Barbara Grier, writer, publisher and the co-founder of Naiad Press, once the world's largest publishing house for gay and lesbian literature, died of cancer yesterday in Tallahassee, Fla. She was 78.

Grier's partner Donna McBride, who confirmed the death to Associated Press, said: It was her belief that through literature she could make lesbians feel good about themselves and find a happy life.

Naiad Press, Grier's best-known accomplishment, had played a significant role in bringing gay and lesbian literature to the center-stage in the publishing industry.

'Lesbian Nuns: Breaking Silence,' published by Naiad Press in 1985, chronicling the experiences of fifty-one former or current nuns, invited severe criticism from the Catholic church.  The non-fiction work described nuns' relationships in their religious communities that sometimes turned into love affairs.

Grier, a recipient of President's Award for Lifetime Service from the Gay Academic Union, ran her publishing business with her same-sex life partner McBride, and had published authors including Valerie Taylor, Katherine V. Forrest, Jane Rule and Ann Bannon. Grier used the term Lesbiana to refer to the vast lesbian literature collection that she owned.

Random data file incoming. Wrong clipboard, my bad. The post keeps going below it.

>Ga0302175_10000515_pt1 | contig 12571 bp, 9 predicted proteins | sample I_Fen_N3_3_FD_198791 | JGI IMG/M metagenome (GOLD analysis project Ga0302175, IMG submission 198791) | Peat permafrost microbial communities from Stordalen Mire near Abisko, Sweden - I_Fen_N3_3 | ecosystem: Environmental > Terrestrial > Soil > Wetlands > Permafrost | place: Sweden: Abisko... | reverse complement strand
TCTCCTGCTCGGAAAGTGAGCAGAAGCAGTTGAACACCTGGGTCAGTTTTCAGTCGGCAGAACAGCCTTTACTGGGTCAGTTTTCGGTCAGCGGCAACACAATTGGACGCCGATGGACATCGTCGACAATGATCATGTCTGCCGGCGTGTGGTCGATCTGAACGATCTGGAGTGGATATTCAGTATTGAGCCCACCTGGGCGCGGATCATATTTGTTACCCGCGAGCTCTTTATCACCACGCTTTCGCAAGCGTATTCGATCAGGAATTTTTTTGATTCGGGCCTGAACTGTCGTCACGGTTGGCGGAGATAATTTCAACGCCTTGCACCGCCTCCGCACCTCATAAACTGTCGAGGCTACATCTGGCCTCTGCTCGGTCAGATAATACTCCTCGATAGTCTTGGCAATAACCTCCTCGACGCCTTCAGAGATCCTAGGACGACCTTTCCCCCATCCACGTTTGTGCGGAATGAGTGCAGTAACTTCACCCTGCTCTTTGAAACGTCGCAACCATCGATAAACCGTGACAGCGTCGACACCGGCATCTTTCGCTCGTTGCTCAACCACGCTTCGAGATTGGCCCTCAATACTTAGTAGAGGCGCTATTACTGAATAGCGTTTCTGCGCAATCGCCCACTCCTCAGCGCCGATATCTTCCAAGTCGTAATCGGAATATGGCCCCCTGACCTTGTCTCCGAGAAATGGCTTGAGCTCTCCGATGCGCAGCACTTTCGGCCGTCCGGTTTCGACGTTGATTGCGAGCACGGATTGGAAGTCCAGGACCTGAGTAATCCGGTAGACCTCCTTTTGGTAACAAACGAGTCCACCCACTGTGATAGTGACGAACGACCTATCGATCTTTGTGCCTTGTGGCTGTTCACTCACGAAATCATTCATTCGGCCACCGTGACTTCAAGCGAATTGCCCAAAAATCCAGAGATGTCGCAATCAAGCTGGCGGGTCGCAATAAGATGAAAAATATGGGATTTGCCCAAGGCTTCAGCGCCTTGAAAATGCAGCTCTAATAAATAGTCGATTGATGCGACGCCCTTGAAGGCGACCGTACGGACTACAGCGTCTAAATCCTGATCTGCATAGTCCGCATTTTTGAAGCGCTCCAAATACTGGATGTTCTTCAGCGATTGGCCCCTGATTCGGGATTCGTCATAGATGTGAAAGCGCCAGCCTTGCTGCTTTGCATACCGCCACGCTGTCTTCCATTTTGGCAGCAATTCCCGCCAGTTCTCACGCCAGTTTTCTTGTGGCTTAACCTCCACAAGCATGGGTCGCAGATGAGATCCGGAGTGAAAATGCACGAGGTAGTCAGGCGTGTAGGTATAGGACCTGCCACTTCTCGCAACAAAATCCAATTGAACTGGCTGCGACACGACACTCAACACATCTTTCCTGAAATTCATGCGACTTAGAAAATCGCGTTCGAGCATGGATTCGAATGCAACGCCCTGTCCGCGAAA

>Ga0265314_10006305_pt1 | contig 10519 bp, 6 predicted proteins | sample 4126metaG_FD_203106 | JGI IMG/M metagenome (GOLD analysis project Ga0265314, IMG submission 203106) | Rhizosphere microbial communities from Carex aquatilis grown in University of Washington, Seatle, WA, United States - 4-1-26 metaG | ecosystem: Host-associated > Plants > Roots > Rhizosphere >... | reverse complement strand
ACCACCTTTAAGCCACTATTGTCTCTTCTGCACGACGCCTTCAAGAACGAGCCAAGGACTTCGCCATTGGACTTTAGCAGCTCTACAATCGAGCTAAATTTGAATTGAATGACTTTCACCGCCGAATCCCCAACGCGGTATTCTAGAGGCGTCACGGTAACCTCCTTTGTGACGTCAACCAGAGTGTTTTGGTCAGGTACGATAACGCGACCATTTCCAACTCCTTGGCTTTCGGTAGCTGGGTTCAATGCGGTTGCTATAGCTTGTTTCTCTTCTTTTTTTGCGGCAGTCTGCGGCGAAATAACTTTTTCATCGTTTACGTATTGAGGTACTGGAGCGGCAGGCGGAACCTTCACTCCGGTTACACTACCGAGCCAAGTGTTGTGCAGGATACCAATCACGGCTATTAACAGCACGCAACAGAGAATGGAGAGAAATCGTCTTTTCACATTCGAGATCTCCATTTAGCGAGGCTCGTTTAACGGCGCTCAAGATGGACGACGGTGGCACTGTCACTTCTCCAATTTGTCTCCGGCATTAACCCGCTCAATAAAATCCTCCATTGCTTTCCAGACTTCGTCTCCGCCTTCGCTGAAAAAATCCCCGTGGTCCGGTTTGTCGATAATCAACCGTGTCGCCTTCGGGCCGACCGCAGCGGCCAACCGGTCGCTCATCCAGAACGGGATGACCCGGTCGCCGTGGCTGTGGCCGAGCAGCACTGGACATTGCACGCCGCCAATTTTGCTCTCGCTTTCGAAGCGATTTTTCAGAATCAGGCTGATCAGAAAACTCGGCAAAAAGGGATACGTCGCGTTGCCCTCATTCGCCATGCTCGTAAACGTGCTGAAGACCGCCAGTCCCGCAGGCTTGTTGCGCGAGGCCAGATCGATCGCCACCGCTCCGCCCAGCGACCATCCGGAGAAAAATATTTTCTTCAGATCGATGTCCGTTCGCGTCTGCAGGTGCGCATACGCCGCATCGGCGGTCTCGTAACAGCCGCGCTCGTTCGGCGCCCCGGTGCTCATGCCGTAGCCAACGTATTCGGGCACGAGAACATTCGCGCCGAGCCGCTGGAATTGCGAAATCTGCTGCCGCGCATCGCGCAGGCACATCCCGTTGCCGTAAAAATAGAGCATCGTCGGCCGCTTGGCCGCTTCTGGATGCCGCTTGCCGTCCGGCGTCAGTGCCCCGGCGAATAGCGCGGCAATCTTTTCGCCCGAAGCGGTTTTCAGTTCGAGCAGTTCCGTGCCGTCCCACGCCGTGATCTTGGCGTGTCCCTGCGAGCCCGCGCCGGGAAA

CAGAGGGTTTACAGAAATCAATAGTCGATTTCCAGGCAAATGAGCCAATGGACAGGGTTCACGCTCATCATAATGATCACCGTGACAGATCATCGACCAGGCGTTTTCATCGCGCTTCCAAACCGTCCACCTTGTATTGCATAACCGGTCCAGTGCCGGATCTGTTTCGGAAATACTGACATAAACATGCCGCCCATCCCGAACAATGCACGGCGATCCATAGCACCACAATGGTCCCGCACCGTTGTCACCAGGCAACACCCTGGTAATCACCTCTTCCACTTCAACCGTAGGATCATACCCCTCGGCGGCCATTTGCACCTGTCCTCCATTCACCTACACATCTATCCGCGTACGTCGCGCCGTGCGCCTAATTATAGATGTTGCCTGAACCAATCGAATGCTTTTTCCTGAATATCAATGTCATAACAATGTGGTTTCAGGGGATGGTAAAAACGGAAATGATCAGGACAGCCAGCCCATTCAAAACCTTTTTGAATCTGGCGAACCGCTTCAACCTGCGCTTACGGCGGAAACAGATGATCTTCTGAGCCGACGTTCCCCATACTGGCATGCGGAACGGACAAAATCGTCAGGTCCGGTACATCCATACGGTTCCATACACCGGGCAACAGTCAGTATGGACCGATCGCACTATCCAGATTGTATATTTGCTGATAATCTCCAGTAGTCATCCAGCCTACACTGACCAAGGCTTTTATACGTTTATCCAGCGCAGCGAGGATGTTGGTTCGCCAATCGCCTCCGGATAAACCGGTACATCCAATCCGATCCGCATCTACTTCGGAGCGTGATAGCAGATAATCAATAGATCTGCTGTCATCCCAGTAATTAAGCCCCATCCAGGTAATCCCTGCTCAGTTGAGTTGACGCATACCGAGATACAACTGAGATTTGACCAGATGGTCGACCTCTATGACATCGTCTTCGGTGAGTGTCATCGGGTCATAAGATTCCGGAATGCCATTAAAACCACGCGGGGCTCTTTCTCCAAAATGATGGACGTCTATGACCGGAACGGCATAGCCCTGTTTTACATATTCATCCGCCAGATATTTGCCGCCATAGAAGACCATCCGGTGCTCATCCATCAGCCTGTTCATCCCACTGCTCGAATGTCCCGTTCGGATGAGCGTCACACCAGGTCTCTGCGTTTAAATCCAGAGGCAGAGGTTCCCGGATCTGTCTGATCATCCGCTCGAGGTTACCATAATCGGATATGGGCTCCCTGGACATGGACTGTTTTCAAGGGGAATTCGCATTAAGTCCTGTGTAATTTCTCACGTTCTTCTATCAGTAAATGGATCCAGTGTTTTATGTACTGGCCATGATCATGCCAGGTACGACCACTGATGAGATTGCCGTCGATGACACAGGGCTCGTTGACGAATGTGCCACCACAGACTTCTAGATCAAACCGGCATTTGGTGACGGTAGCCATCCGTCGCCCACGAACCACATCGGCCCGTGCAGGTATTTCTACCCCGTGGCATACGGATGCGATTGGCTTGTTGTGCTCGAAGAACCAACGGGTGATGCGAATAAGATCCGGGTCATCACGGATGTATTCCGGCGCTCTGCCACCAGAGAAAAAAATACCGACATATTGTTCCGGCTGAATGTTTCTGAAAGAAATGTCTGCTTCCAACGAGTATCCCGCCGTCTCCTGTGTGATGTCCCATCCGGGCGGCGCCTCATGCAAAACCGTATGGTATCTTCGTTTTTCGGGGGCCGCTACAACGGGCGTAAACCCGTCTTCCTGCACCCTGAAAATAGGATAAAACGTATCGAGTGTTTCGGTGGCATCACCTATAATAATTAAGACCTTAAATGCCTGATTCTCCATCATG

Naiad had been publishing 36 books a year before it was sold to Bella Books, another publisher of literature about lesbians in Tallahassee, enabling Grier and McBride to retire in 2003.

Grier was born in Cincinnati and grew up in several Midwestern U.S. cities. She claimed to have come out as a lesbian at an early age of 12 and spent a lot of time collecting information about lesbians and homosexuality.

Grier was a savior to isolated lesbians all over the world, many of whom feel intense gratitude, author Karin Kallmaker told The Associated Press. I have no doubt that books save lives and Barbara put books into the lesbian universe at a rate no one in that era matched.